A Last Look at 2015’s Labor Market Trends

2015 turned out to be a steady or growth-filled year for many employers, and worker confidence seems to be on the increase…but a few mysteries are still unfolding. Here’s a last look at 2015’s labor market trends, along with some helpful legal reminders as you conduct your next candidate search:

Candidates Are Rejecting Offers: Several of our clients have recently had some fantastic candidates complete the entire interview process, receive an offer, and reject it. It’s officially a trend. “While 63 percent of offers are now being made within four weeks of the first interview, almost half of recruiters say the biggest obstacle to making the placement is offers that are too low,” says ERE Media.com. “When a candidate turns down an offer, 25 percent of the time it’s because of money and benefits. And even with speedier offers, 37 percent of turndowns are because the candidate has accepted another job.” How can you counteract this trend?…Read more.

An Explanation for Slow Wage Growth: According to the Wall Street Journal, there’s a good explanation for why wage growth has been sluggish this past year. Apparently, U.S. employers have remained hesitant to commit to higher wages. Instead, they’ve offered more revokable perks such as signing bonuses, more paid time off, and more flexible schedules. A Robert Half survey showed that for professional and management workers such as doctors, lawyers, and engineers, only 69% of their compensation comes from wages and salaries. By contrast, 76% of compensation comes from wages for employees working in service occupations. This shift from wages to benefits exposes the ongoing fragility of our economy.

The Skills Gap and Hard-to-Fill Jobs Still Troubling: Why are there more than 8 million people looking for work, when more than 5 million jobs go unfilled? One reason, says Steven Berchem of Wiley, is the mismatch of skills possessed by job seekers with today’s openings. But for some jobs, such as tractor-trailer truck drivers, work-life balance and training are considerations. Besides offering attractive compensation, employers help bridge the skills gap and recruit new employees by reassessing position requirements and focusing on skill development. Realistically, however, according to MarketWatch, 2.1 million of those 8 million long-term unemployed are “unlikely to be hired under any condition”–in other words, unemployable and probably not actually looking for work.

Questions Not to Ask on Your Employment Application: Lexology is always full of great employment advice. Although this was written for holiday hiring, here’s a great reminder for any time of the year: “When hiring holiday employees, California employers should be careful not to request certain information on their employment applications, including Social Security numbers, dates of birth, marital status, race or ethnic identity, sexual orientation, pregnancy status or number of dependents, citizenship or immigration status, disability or medical conditions, religious affiliation, or criminal arrests and convictions. However, there are exceptions, such as when employers are required by law to obtain conviction information or when collecting such information is based on bona fide occupational qualifications of the position or the industry.”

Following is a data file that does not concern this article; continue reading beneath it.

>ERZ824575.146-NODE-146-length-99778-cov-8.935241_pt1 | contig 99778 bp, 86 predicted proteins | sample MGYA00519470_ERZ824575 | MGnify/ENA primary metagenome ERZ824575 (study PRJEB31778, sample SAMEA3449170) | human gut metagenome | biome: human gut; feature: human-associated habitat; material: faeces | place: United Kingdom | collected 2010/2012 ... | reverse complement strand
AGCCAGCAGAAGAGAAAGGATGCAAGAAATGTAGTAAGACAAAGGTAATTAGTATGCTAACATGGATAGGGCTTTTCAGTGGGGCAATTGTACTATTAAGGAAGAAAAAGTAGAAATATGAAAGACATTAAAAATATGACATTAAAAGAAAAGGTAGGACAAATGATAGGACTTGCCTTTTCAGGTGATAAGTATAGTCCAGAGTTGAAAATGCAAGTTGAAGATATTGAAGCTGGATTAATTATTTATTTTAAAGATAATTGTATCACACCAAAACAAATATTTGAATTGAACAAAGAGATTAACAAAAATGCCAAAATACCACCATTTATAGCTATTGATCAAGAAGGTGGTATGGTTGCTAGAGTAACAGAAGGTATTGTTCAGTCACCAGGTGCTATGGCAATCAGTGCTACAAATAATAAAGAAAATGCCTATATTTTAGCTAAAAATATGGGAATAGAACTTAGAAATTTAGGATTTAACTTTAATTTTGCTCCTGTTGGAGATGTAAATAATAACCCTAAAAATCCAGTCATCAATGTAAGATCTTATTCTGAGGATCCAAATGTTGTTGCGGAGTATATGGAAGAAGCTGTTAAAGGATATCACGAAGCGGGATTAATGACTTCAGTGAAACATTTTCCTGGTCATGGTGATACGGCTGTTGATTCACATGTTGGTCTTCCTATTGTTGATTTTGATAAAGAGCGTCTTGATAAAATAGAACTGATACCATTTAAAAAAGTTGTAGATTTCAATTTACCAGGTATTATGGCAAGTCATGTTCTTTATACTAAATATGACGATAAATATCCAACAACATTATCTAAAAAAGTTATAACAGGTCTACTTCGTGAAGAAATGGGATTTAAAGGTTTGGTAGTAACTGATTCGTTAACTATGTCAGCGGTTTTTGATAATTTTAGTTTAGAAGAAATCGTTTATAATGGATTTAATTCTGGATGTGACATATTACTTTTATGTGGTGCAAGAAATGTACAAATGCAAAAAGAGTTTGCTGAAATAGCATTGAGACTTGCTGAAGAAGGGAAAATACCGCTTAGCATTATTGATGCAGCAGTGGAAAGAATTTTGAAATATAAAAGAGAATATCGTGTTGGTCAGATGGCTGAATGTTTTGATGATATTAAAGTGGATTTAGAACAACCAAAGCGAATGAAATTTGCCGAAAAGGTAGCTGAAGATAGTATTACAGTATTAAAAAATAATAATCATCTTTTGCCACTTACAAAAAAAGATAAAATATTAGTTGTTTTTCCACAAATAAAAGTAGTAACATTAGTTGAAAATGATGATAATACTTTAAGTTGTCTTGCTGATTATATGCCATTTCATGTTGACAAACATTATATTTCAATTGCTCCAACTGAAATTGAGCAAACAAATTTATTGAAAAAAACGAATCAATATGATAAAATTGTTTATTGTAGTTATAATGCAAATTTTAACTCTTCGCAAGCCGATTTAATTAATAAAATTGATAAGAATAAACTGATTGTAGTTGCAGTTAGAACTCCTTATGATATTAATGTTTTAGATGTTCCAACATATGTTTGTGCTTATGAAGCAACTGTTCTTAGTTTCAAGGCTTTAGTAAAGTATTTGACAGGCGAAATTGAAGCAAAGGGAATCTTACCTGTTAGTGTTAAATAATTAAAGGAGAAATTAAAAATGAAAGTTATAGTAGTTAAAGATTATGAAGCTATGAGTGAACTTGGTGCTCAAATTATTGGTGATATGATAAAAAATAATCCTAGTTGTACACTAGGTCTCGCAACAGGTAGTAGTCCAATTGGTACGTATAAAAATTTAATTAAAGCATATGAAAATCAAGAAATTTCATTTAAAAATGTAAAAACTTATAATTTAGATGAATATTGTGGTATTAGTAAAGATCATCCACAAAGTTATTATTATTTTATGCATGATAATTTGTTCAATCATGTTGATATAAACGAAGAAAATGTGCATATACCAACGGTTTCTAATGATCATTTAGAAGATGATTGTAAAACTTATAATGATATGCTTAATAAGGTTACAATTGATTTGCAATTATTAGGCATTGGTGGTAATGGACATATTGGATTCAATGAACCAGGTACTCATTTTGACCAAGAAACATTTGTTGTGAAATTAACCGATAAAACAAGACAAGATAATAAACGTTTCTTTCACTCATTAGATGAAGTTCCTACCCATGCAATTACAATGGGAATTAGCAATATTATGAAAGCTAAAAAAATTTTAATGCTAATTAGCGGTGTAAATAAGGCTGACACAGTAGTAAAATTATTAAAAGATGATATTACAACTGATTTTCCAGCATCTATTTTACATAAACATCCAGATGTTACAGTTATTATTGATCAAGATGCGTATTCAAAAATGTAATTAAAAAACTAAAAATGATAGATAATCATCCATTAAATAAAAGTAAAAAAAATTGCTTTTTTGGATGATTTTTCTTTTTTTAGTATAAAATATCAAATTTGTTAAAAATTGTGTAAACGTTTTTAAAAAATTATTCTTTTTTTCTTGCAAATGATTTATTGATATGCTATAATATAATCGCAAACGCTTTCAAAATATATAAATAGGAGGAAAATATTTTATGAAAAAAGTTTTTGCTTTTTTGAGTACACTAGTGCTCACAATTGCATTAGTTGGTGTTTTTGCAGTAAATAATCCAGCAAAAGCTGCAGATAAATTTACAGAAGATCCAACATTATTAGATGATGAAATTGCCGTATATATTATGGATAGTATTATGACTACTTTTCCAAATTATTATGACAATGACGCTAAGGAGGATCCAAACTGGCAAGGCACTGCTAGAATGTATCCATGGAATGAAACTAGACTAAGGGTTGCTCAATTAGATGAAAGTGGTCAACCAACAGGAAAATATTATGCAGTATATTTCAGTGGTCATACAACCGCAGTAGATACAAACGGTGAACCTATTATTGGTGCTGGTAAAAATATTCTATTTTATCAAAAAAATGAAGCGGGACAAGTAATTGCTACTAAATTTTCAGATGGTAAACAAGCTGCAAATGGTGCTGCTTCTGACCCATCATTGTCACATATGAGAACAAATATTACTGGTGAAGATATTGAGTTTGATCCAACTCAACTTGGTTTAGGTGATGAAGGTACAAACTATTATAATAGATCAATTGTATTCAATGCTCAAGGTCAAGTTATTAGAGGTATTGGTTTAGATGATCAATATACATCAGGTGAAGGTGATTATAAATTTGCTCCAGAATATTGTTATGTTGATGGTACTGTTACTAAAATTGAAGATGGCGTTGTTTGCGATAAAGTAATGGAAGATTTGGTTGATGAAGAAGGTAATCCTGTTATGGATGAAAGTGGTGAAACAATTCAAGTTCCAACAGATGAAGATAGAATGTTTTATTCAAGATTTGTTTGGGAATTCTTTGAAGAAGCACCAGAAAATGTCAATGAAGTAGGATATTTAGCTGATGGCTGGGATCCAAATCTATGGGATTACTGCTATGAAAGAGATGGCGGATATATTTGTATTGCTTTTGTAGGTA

Misclassifying Employees Can Be Costly: Could you be classifying employees improperly? For instance, just because you want an employee to work as a 1099 doesn’t mean he actually qualifies, and although an employee is salaried doesn’t mean she is exempt from overtime.  In one of the largest recoveries of overtime wages in recent years for the U.S. Department of Labor, oil and gas service provider, Halliburton, has agreed to pay $18,293,557 to 1,016 employees nationwide. The department’s Wage and Hour Division investigated Halliburton as part of an ongoing, multi-year compliance initiative in the oil and gas industry in the Southwest and Northeast. Halliburton had incorrectly classified 28 of its positions as exempt from overtime.

Top Performance at Top Universities Doesn’t Guarantee Top Work Performance: Google has recently recognized that where candidates went to school isn’t what makes them great employees. They’ve adapted their hiring strategies to include administering time-consuming work sample tests and tests of general cognitive ability (e.g., behavioral interview questions!)…plus interviewing candidates at least 4 times!

As we take a last look at 2015 and venture into the new year, we wish you success in managing your workforce and recruiting high-performing team members. If you’d like to discuss a staffing issue or request an employee, click here or call (714) 993-1900. We look forward to partnering with you in the new year.

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